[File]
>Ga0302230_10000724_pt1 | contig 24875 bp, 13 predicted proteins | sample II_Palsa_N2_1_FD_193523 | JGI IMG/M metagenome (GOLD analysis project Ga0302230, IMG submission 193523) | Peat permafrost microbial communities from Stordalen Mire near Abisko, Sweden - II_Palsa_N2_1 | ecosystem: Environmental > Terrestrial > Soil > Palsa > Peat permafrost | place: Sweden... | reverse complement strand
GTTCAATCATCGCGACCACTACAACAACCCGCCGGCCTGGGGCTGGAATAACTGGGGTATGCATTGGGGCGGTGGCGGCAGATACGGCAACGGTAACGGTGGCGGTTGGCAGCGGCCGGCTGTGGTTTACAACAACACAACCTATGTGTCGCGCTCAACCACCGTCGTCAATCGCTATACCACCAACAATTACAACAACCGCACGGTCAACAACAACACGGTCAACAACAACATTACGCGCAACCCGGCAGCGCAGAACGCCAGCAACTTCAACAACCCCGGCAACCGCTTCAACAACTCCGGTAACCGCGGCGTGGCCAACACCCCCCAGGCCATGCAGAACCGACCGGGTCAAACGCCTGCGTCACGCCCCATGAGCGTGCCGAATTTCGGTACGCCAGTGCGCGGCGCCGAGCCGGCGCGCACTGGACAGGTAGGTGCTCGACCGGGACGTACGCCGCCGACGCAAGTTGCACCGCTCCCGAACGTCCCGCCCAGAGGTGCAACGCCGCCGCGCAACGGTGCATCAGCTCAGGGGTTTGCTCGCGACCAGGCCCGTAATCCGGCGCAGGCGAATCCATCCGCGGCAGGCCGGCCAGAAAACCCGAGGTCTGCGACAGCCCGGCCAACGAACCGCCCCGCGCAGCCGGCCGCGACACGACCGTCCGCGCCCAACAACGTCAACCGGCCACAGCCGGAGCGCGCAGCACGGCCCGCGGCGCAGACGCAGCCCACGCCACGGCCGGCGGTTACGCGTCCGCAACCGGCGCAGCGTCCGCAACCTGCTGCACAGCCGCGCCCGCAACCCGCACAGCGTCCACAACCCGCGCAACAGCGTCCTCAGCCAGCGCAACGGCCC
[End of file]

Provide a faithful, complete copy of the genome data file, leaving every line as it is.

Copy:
>Ga0302230_10000724_pt1 | contig 24875 bp, 13 predicted proteins | sample II_Palsa_N2_1_FD_193523 | JGI IMG/M metagenome (GOLD analysis project Ga0302230, IMG submission 193523) | Peat permafrost microbial communities from Stordalen Mire near Abisko, Sweden - II_Palsa_N2_1 | ecosystem: Environmental > Terrestrial > Soil > Palsa > Peat permafrost | place: Sweden... | reverse complement strand
GTTCAATCATCGCGACCACTACAACAACCCGCCGGCCTGGGGCTGGAATAACTGGGGTATGCATTGGGGCGGTGGCGGCAGATACGGCAACGGTAACGGTGGCGGTTGGCAGCGGCCGGCTGTGGTTTACAACAACACAACCTATGTGTCGCGCTCAACCACCGTCGTCAATCGCTATACCACCAACAATTACAACAACCGCACGGTCAACAACAACACGGTCAACAACAACATTACGCGCAACCCGGCAGCGCAGAACGCCAGCAACTTCAACAACCCCGGCAACCGCTTCAACAACTCCGGTAACCGCGGCGTGGCCAACACCCCCCAGGCCATGCAGAACCGACCGGGTCAAACGCCTGCGTCACGCCCCATGAGCGTGCCGAATTTCGGTACGCCAGTGCGCGGCGCCGAGCCGGCGCGCACTGGACAGGTAGGTGCTCGACCGGGACGTACGCCGCCGACGCAAGTTGCACCGCTCCCGAACGTCCCGCCCAGAGGTGCAACGCCGCCGCGCAACGGTGCATCAGCTCAGGGGTTTGCTCGCGACCAGGCCCGTAATCCGGCGCAGGCGAATCCATCCGCGGCAGGCCGGCCAGAAAACCCGAGGTCTGCGACAGCCCGGCCAACGAACCGCCCCGCGCAGCCGGCCGCGACACGACCGTCCGCGCCCAACAACGTCAACCGGCCACAGCCGGAGCGCGCAGCACGGCCCGCGGCGCAGACGCAGCCCACGCCACGGCCGGCGGTTACGCGTCCGCAACCGGCGCAGCGTCCGCAACCTGCTGCACAGCCGCGCCCGCAACCCGCACAGCGTCCACAACCCGCGCAACAGCGTCCTCAGCCAGCGCAACGGCCC